• Stay responsive during working hours. If you are unclear as to your managers’ and/or team members’ expectations of you when working remotely, ASK, and document the reply in a team charter.

  • Follow meeting best practices
    • Prepare and share an agenda ahead of time in the calendar invitation.

    • Take and promptly post meeting notes.

    • Pause frequently to allow people to engage and not talk over each other.

    • Keep your video display on in your Hangouts and/or Zoom meetings. 

  • Online video meeting platforms have soared in terms of ease of use, quality, and functionality over the past two years. While the experience is still improving with ever more features, it is already hard to see the advantage of meeting in person anymore. If you haven’t tried it, now is the time.

    Follow these online meeting best practices for the best experience:

    • Use your own (vs. a shared display) laptop or desktop computer (vs. a phone or pad).

    • Set up with a light source in front of you and not behind so you will be well-lit and not appear in silhouette due to an open window letting in daylight.

    • Video camera technology has come a long way recently. Get and use a good one (such as this one); they are not terribly expensive and make a huge difference. 

    • Minimize distractions;  be comfortably settled in an ergonomic posture in a quiet place (i.e., not in a coffee shop or while commuting).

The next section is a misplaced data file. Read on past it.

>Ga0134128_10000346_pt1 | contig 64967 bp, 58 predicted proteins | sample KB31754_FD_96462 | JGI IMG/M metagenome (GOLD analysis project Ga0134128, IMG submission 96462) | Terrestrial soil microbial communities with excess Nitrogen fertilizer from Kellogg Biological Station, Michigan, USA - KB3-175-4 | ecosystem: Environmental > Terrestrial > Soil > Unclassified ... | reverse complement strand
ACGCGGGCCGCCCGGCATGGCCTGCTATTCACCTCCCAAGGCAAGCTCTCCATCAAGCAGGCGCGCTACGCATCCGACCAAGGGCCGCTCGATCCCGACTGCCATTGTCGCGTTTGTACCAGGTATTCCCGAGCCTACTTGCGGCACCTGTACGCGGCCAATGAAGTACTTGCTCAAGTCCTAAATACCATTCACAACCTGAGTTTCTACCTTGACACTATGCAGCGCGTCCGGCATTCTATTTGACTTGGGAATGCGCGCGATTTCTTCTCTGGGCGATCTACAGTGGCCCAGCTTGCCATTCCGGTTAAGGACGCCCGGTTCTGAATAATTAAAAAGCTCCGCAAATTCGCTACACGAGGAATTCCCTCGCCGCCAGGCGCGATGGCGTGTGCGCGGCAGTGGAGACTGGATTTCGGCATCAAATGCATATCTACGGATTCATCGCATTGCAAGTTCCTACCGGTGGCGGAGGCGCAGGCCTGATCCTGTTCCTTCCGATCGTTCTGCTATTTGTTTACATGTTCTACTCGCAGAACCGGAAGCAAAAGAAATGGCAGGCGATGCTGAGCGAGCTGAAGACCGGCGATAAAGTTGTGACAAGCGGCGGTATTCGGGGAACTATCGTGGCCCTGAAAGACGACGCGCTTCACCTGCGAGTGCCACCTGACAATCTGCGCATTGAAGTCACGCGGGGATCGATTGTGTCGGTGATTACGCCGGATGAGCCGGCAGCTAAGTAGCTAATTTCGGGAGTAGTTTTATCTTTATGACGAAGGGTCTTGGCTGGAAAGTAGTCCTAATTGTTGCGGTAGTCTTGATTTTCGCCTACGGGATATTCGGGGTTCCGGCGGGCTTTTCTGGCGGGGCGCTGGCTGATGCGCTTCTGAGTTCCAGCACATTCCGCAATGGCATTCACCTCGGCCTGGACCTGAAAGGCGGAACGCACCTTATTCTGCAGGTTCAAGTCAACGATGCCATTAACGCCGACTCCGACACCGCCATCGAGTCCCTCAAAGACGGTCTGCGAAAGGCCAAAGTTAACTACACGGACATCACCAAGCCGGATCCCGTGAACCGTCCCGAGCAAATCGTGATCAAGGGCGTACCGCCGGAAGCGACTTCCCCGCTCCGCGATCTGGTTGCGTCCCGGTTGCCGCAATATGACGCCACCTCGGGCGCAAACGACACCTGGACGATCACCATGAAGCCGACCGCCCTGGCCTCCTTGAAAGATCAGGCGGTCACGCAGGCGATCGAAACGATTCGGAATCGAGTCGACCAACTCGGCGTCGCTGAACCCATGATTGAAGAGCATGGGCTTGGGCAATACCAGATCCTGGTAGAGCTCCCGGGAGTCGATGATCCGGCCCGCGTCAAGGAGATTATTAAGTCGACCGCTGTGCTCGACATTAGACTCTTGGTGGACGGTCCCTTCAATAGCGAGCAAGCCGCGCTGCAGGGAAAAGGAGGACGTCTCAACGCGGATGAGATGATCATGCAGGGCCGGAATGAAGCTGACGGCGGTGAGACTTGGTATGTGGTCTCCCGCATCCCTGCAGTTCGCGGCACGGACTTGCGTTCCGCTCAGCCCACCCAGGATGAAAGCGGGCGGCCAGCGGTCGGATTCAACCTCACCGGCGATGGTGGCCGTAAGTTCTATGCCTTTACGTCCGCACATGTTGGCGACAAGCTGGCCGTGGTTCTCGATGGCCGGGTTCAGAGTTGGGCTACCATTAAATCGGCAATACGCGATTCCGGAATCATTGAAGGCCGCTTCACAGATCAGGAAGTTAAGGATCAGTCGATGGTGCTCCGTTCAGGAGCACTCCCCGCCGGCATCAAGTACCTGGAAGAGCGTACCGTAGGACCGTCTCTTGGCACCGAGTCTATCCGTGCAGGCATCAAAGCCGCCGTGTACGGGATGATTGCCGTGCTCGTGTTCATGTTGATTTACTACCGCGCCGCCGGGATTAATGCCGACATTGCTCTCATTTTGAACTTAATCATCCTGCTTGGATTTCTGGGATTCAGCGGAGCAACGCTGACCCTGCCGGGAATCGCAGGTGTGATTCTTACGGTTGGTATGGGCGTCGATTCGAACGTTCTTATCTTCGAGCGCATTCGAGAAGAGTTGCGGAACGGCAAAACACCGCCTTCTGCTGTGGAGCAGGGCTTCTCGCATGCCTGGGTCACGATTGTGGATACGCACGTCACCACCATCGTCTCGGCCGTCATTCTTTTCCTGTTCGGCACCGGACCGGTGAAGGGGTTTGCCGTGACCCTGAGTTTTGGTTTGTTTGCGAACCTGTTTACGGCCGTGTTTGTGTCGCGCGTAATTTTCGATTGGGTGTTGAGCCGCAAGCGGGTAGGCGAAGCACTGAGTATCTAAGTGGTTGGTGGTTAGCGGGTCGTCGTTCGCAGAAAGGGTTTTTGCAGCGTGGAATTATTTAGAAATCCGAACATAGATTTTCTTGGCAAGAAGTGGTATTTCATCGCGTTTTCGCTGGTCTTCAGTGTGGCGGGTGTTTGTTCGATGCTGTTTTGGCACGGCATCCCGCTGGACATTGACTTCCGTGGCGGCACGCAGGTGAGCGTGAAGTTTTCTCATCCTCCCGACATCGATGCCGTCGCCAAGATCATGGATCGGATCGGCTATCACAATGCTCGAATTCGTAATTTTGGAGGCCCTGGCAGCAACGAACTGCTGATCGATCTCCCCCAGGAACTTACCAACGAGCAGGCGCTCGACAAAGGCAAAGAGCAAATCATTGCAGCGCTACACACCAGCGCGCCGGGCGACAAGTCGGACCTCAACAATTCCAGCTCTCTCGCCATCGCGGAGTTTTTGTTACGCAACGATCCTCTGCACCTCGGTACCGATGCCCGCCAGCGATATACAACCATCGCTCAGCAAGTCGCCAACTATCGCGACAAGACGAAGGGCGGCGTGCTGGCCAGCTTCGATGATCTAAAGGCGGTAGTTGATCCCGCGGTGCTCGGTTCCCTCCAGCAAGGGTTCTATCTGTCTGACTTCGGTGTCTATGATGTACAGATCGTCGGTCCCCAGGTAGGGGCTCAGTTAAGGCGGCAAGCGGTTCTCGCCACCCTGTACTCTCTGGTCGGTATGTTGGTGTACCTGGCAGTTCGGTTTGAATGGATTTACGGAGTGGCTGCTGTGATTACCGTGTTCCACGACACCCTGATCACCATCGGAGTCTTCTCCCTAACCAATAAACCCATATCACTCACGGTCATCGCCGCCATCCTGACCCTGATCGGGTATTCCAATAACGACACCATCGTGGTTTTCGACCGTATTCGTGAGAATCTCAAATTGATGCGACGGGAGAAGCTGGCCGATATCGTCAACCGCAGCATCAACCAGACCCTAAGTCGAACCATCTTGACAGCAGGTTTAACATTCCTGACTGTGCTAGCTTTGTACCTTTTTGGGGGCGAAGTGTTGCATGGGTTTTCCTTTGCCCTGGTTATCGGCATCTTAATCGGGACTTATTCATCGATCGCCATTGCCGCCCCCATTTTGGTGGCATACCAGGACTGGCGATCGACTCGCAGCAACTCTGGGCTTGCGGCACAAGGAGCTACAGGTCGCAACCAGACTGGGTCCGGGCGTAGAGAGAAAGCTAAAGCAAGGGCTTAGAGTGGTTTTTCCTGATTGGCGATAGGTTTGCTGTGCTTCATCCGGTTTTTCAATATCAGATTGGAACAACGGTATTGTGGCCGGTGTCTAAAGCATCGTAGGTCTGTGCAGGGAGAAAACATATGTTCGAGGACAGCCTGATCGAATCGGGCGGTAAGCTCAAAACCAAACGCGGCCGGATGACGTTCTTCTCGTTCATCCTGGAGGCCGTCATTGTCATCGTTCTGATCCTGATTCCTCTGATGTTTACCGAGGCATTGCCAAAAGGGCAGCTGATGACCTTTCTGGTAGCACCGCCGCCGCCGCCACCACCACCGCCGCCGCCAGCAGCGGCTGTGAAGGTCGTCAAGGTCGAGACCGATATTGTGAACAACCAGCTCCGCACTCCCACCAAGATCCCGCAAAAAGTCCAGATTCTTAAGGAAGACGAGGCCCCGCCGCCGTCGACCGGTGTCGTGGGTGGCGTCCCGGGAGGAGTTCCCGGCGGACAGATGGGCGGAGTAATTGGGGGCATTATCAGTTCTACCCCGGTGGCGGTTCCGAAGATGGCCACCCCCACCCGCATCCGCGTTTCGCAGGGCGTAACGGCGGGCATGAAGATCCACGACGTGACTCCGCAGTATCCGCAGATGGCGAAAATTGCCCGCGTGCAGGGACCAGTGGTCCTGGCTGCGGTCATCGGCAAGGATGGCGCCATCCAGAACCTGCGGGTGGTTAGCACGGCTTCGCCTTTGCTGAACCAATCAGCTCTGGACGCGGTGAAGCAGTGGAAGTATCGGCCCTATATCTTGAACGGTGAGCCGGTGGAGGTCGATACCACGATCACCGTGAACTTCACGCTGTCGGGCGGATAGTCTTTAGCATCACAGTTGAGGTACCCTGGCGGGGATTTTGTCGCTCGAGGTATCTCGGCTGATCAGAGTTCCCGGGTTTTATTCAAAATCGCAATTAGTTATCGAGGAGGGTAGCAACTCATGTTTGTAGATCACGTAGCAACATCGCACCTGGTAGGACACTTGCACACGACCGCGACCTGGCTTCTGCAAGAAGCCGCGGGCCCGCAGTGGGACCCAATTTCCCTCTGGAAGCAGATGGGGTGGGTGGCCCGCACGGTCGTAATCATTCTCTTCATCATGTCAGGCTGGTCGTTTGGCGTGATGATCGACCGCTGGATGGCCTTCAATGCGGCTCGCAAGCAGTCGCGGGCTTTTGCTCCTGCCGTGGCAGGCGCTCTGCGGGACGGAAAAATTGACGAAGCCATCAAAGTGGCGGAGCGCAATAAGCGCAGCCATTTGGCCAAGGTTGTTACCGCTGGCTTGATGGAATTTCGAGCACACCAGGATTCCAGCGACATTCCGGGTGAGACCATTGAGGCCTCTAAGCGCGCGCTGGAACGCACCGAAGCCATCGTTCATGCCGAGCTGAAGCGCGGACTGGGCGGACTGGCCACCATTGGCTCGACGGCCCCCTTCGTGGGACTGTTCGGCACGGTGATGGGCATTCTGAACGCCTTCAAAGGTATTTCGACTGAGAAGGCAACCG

• A good microphone is a big plus but not essential. You can use the microphone and speaker that comes with your computer for regular, non-production use. If you are a major presenter/speaker or if you are being recorded it would be good to get a not too expensive decent quality microphone.

    • Use a headset with built in microphone primarily to hear better and more clearly in noise, but also so that what you are listening to will not be a bother to others near your. Here is a one that has served us well.

    • Join via computer audio so your voice and video will travel together to breakout groups in which you participate.

    • Test your microphone, speakers, and video display; update your display-name, if needed.

    • If Zoom (or equivalent) is already downloaded on your PC, check for updates to have the latest functionality as such applications are updated frequently.